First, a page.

We all know that olive oil is good for us. Especially the more expensive extra virgin kind.
Despite extra virgin olive oil’s status as a superfood, it has always had one drawback. You weren’t supposed to cook with it. That’s because heat supposedly robbed it of its health benefits.
A new study tested this long-held belief.
It was published in the journal Antioxidants. Scientists set up a lab to duplicate a home kitchen. They cooked using extra virgin olive oil.
Olive oil’s health benefits are largely due to its high polyphenol content—more than in any other vegetable oil. Polyphenols are micronutrients linked to lower risk of heart disease, diabetes, obesity, Alzheimer’s, and digestion problems.
The study found that the polyphenol content of extra virgin olive oil does decrease during cooking. But even after cooking, there were still plenty of polyphenols left.
Another recent study found that it doesn’t take much olive oil to reduce your chances of having a heart attack. Research by the National Institutes of Health showed that just a teaspoon a day reduces heart disease risk by 21%.
They reviewed the health records of 100,000 people over 14 years to obtain their data.
6 Ways to Maximize Olive Oil’s Health Benefits
Extra virgin olive oil is the cleanest, most nutrient-rich kind of olive oil. Try to have some every day.
It can be expensive. But you don’t need to shell out big bucks. You simply need to know what to look for.
Here are six simple ways to maximize olive oil’s power to keep you healthy:
- Look for these letters. DOP, DO, DOC, and PDO on the label of imported oils are universally trusted European certificates of quality and origin. If your oil is from California, make sure it has a COOC seal (California Olive Oil Council) and a USDA organic certification.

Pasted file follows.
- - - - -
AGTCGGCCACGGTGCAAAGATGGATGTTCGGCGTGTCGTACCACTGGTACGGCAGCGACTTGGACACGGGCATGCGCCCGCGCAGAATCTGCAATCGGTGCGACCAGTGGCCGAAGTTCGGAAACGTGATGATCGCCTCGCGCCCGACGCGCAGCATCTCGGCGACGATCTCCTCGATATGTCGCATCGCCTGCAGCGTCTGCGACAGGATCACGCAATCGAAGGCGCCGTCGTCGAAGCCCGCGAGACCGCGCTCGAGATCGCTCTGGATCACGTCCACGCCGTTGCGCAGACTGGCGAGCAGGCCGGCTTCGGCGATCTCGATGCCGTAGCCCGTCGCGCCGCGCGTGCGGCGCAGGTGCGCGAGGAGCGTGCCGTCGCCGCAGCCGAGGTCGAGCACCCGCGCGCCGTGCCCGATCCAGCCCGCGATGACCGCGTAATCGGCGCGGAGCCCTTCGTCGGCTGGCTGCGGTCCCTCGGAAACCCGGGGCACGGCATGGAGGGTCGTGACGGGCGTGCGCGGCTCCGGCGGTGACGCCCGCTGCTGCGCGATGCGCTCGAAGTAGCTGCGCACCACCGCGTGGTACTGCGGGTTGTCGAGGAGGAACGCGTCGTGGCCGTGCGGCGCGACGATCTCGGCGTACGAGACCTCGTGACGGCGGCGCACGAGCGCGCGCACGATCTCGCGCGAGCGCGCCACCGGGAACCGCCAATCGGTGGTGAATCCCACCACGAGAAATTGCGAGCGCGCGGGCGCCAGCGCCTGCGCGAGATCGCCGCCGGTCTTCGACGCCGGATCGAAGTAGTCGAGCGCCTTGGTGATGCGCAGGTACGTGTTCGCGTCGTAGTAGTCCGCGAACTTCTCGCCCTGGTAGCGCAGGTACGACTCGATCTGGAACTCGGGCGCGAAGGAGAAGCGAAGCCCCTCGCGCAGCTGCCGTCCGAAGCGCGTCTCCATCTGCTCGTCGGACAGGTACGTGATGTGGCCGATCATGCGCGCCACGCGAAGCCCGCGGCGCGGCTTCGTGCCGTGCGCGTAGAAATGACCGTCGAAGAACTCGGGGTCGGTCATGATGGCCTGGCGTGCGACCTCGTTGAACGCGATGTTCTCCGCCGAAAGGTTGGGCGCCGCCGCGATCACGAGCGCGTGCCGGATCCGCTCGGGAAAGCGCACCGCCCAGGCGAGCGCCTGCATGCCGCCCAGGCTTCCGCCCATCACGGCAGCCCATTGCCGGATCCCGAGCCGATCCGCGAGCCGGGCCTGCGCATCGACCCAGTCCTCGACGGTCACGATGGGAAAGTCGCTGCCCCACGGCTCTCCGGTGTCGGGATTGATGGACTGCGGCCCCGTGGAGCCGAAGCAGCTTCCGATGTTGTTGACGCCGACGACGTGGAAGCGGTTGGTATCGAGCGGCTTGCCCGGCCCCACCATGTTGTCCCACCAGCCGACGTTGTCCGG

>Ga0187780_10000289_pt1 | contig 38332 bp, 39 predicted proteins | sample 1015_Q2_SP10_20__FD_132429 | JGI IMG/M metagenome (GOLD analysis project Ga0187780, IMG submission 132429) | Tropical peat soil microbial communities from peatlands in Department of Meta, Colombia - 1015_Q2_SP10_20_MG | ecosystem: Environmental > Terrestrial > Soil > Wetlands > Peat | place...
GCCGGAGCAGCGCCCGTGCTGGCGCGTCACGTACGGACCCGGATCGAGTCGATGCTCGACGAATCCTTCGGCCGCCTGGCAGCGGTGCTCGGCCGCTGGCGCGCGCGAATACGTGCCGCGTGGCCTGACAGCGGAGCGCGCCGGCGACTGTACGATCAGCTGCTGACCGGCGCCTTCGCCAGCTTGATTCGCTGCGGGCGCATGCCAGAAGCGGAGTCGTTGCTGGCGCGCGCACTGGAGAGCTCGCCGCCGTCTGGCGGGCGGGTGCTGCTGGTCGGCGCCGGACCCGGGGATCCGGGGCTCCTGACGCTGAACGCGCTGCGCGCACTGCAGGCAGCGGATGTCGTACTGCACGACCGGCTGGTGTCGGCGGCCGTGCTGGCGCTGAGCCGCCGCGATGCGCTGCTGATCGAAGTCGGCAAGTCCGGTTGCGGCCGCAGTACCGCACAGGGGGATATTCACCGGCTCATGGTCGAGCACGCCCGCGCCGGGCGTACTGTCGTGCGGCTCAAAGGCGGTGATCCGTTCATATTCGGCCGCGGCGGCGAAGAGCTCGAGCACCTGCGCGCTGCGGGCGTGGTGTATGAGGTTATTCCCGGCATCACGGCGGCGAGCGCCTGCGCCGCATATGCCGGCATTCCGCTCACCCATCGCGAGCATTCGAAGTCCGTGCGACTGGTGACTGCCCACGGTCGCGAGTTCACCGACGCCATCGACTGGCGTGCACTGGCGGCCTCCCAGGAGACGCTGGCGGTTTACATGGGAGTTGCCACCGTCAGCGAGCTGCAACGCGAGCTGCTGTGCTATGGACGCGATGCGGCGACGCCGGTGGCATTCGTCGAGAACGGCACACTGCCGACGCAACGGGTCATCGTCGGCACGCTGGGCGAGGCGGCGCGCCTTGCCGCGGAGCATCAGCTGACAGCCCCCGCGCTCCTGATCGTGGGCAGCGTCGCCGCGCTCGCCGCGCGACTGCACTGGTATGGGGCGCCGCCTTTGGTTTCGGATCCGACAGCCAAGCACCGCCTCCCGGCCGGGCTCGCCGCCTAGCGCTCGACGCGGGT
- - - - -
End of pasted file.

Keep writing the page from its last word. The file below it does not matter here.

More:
Some unscrupulous companies cut their olive oil with cheaper, less healthy oils—like soybean or sunflower oils. These letters help ensure that you’re not buying counterfeit oil.
- Buy organic. Organic extra virgin oil is made from the first pressing of organically grown olives. There are no chemicals or heat used that can degrade the oil’s nutrients. No further processing occurs after the pressing.
- Make sure it’s in the right container. Buy olive oil in a dark glass bottle or a steel container. Avoid clear and plastic bottles.
Clear bottles expose oil to light. Light leads to oxidation and rancidity. Plastic containers can leach noxious substances, such as PVCs, into the oil.
- Keep it cool, but not too cool. Extra virgin olive oil is best stored at about 70 degrees F. Keep it in a dark cupboard away from stove heat. Don’t put olive oil in the refrigerator. It will solidify, making it hard to pour. And refrigeration can give it an off taste.
- Check the date. Olive oil does not improve with age. Nutrients and flavor degrade over time. Look for a sell-by date on the container. Oil older than a year has lost more than 40% of its nutritional potency.
- Don’t overheat. As the study found, cooking with olive oil is fine. But don’t let it smoke. If you do, you’ve ruined its antioxidant power. Olive oil’s smoking point is about 400 degrees F.
Science shows that extra virgin olive oil is always a healthy choice, whether you’re using it in the salad bowl…or the frying pan.
Editor’s Note: Now more than ever, with the coronavirus pandemic, you need to know about “infinite immunity.” It’s a recent Nobel Prize-winning discovery that gives your body the power to fight off virtually any infection. Find out more by reading our monthly journal, Independent Healing. Go HERE.